As our readers will recall from our article dated 11 April 2016, the Law on the Protection of Personal Data (“Data Protection Law”) was published in the Official Gazette on 7 April 2016 and stipulated a gradual entry into force, providing for a six-month period before the articles relating to (i) transfer of personal data, (ii) rights of the data subject, (iii) data controllers’ registry, (iv) administrative fines, and (v) criminal penalties become effective.
As of 7 October 2016, the Data Protection Law shall be fully effective. Although the supervisory data protection authority (“Data Protection Board”) is yet to be established, we highly recommend our clients to take the necessary steps towards full compliance with the Data Protection Law, considering both the heavy administrative fines amounting up to TRY 1,000,000 and criminal penalties that may lead to imprisonment.
We have summarized the relevant articles that will enter into force below. Please see our abovementioned article and our firm’s contribution to ICLG to Data Protection 2016 Turkey Chapter for detailed information in this regard.
Transfer of Personal Data
The Data Protection Law sets forth that personal data shall only be transferred abroad or to third parties in Turkey by obtaining the explicit consent of the data subject. The exception is that both non-sensitive and sensitive personal data can be transferred to third parties or abroad without the explicit consent of the data subject if one of the exceptional cases set forth under the processing of respective data is present. However, there are certain additional safeguards stipulated for transfers in these exceptional cases.
Rights of the Data Subject
Data controllers must abide by the below rights of the data subjects and reply to the applications made by them in 30 days:
- Learn whether or not her/his personal data has been processed;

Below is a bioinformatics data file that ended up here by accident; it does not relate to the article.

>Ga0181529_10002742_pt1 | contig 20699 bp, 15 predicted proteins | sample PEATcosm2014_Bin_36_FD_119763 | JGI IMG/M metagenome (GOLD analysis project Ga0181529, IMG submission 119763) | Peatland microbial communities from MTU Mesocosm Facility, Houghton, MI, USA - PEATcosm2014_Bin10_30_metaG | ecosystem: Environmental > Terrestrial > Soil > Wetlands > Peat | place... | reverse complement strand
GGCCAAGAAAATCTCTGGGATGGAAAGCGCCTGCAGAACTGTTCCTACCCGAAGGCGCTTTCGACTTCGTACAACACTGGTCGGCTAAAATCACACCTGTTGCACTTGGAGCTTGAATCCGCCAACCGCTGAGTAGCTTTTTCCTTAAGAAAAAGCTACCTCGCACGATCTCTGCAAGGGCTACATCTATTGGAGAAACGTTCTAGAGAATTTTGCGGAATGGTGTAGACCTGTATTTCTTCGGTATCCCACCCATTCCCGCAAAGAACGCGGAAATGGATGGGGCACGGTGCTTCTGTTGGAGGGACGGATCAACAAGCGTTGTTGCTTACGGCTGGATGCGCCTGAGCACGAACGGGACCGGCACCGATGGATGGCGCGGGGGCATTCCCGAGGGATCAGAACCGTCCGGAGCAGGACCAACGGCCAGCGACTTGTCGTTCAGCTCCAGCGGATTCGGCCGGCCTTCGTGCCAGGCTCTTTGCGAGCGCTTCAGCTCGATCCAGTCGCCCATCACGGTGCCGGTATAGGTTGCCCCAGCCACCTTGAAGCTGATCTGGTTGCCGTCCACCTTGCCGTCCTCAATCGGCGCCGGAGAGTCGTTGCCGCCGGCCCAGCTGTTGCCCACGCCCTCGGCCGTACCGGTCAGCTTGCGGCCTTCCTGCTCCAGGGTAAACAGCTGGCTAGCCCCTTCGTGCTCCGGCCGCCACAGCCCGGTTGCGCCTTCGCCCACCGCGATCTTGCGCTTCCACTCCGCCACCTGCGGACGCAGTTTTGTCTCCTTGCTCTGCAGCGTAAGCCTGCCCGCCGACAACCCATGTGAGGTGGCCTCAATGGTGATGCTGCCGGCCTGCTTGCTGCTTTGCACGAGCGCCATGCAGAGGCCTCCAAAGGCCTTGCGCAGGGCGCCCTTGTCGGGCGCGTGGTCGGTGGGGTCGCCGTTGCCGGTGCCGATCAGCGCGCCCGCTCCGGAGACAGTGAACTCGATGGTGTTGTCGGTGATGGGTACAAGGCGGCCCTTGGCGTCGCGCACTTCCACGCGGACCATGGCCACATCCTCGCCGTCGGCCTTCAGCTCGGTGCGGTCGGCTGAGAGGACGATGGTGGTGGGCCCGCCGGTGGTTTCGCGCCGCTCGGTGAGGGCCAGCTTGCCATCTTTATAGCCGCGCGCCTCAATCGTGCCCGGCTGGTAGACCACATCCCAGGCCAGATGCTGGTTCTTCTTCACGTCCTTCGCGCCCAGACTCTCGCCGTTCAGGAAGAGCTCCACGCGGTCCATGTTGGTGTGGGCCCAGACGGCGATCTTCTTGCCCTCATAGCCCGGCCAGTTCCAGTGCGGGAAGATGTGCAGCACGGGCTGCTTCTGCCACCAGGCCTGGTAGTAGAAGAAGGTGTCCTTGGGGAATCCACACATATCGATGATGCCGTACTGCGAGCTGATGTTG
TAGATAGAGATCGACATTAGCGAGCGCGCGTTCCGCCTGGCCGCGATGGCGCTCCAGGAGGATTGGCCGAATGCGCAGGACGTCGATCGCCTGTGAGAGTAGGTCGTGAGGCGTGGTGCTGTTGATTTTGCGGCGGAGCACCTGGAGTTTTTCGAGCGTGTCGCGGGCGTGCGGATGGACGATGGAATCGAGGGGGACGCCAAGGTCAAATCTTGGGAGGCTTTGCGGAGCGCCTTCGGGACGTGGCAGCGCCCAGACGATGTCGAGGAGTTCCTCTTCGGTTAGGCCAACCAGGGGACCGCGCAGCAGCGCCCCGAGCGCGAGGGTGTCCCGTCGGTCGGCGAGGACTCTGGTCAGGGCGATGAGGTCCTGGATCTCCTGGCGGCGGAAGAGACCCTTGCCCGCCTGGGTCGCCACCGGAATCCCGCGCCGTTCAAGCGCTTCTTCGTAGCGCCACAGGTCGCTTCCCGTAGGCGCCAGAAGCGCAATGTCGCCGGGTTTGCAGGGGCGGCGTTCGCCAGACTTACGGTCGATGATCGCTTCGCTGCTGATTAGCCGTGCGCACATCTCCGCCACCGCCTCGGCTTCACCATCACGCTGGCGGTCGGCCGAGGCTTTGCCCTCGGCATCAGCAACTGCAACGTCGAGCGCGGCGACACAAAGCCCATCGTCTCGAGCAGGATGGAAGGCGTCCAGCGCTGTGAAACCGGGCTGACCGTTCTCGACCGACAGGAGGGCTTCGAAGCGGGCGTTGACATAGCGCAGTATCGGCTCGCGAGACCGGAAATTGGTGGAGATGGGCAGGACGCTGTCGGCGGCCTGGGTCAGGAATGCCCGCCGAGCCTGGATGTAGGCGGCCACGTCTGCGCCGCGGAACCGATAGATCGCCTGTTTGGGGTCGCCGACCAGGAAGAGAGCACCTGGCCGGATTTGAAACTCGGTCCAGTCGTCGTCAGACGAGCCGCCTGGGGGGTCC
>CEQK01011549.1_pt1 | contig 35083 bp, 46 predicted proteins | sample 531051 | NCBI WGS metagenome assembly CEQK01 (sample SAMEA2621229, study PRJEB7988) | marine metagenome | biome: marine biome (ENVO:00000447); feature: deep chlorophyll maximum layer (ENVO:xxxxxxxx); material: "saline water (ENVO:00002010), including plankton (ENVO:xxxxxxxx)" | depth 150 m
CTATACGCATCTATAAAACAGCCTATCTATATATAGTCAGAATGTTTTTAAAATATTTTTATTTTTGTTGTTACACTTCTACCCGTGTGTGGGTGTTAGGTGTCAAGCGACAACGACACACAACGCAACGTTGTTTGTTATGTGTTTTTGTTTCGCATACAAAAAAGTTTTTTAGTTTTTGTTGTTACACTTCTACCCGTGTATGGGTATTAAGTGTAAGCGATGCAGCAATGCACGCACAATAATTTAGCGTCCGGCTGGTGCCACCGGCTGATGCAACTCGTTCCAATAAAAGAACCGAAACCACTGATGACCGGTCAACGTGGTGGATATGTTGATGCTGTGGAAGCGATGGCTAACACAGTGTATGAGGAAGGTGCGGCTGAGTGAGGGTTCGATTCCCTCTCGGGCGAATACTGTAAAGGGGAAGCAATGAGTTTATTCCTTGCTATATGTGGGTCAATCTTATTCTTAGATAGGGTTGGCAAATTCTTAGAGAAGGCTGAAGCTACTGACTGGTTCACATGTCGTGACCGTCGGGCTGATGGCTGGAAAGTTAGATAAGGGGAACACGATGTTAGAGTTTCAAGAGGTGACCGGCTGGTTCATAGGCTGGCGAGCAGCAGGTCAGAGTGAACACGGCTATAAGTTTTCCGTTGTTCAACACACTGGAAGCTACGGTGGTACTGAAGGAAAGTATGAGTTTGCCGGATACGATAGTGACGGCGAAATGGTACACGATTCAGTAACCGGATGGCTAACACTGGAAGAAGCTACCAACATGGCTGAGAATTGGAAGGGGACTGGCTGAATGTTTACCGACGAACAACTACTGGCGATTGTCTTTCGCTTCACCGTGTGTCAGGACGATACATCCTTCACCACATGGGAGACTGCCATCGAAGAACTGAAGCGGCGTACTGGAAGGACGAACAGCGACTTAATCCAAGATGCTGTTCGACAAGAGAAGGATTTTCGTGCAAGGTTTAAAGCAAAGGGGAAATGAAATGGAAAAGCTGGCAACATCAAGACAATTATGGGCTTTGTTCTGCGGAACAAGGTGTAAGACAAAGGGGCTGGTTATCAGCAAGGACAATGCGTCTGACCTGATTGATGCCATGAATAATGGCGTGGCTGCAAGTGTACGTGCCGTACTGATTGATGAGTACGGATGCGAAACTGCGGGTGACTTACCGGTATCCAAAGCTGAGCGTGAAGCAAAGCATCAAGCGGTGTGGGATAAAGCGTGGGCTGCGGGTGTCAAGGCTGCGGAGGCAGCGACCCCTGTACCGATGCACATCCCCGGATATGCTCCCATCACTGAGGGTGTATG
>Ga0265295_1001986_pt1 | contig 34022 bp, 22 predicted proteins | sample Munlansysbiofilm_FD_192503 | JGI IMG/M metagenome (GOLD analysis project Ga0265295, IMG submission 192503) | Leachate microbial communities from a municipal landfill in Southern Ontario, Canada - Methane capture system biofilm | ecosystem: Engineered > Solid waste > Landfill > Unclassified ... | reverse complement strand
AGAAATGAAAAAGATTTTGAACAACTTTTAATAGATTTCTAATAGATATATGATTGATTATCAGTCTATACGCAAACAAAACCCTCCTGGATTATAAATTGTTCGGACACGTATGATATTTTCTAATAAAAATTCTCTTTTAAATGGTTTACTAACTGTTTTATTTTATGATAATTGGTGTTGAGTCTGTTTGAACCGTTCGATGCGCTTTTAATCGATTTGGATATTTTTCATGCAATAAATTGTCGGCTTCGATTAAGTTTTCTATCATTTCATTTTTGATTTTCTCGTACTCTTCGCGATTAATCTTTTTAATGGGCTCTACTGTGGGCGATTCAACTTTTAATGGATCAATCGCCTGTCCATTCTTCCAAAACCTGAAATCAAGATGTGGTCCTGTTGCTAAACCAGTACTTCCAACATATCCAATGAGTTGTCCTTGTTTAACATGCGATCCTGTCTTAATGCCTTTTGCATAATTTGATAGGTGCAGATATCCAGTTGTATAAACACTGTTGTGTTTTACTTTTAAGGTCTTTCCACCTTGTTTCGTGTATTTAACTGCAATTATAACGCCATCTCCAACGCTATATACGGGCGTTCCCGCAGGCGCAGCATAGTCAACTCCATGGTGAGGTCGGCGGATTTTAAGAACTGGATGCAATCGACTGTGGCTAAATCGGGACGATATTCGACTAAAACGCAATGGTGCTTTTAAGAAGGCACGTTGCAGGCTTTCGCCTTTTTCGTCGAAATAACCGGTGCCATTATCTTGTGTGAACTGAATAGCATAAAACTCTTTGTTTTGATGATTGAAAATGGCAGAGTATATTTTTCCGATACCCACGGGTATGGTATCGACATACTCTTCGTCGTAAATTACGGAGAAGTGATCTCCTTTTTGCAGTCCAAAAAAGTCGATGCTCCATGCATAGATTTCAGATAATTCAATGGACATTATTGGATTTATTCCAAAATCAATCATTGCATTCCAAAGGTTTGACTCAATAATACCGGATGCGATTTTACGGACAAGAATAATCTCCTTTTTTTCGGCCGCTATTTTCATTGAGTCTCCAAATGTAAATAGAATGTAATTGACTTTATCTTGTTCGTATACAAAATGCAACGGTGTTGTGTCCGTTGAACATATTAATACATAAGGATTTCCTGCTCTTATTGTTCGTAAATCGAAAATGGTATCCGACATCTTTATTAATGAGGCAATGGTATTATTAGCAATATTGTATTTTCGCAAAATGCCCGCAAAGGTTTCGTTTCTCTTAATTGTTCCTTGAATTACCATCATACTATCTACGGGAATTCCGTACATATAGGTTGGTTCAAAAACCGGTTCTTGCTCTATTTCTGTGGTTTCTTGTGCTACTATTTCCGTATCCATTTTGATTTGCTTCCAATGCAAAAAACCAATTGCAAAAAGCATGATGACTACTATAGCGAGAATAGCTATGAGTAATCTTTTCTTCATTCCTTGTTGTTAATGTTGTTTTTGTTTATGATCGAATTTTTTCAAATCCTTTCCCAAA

- Request information as to processing of her/his personal data;
- Learn the purpose of processing of the personal data and whether they are used in accordance with/relevant to its purpose;
- Know the third parties to whom personal data has been transferred within Turkey or abroad;
- Request rectification in case personal data is processed incompletely or inaccurately;
- Request deletion or destroying of personal data within the framework of the conditions set forth under the Data Protection Law;
- Request notification of the operations made as per items (5) and (6) above to third parties to whom personal data has been transferred;
- Object to occurrence of any result that is to the detriment of the person by means of analysis of personal data exclusively through automatic systems;
- Request compensation of the damages in case the person incurs damages due to unlawful processing of personal data.
In case the controller does not reply to the requests in due time, the data subject will have the right to file a complaint with the Data Protection Board.
Data Controllers’ Registry
The Data Protection Law sets forth a general obligation for data controllers to register with the publicly available data controllers’ registry prior to commencing processing. However, on the condition it is in accordance with and proportionate to the purpose and general principles of the Data Protection Law, this obligation does not apply in certain cases listed in Article 28 (2). Moreover, the Data Protection Board is also authorised to set forth exemptions to this obligation as per the objective criteria it may so determine.
The Data Protection Law imposes serious obligations on data controllers, some of which are, in summary, the following:
- To inform data subjects with regard to the data controller’s identity, purpose, method, and legal ground of the processing, transfer of data to third parties, and the rights of the data subject (this might mean mandatory privacy policies for internet services), non-compliance of which results in an administrative fine of approx. €1,500 to €30,000;
- To ensure the security of the collected data, and to notify the Data Protection Board and the data subject of data breaches, non-compliance of which results in an administrative fine of approx. €5,000 to €310,000;
- To register with a publicly available data controllers’ registry, non-compliance of which results in an administrative fine of €6,000 to €310,000;
- To comply with the decisions of the Data Protection Board, non-compliance of which results in an administrative fine of €8,000 to €310,000.
Articles of Turkish Criminal Code pertaining to (i) unlawful recording, acquisition or dissemination of personal data, (ii) failing to delete or anonymize outdated personal data, (iii) unlawful surveillance of the transmission of data between information systems, and (iv) unlawful deletion or altering of data are currently in force. However, the relevant article of the Data Protection Law which refers the crimes in connection with personal data to the Turkish Criminal Code shall enter into force on 7 October 2016.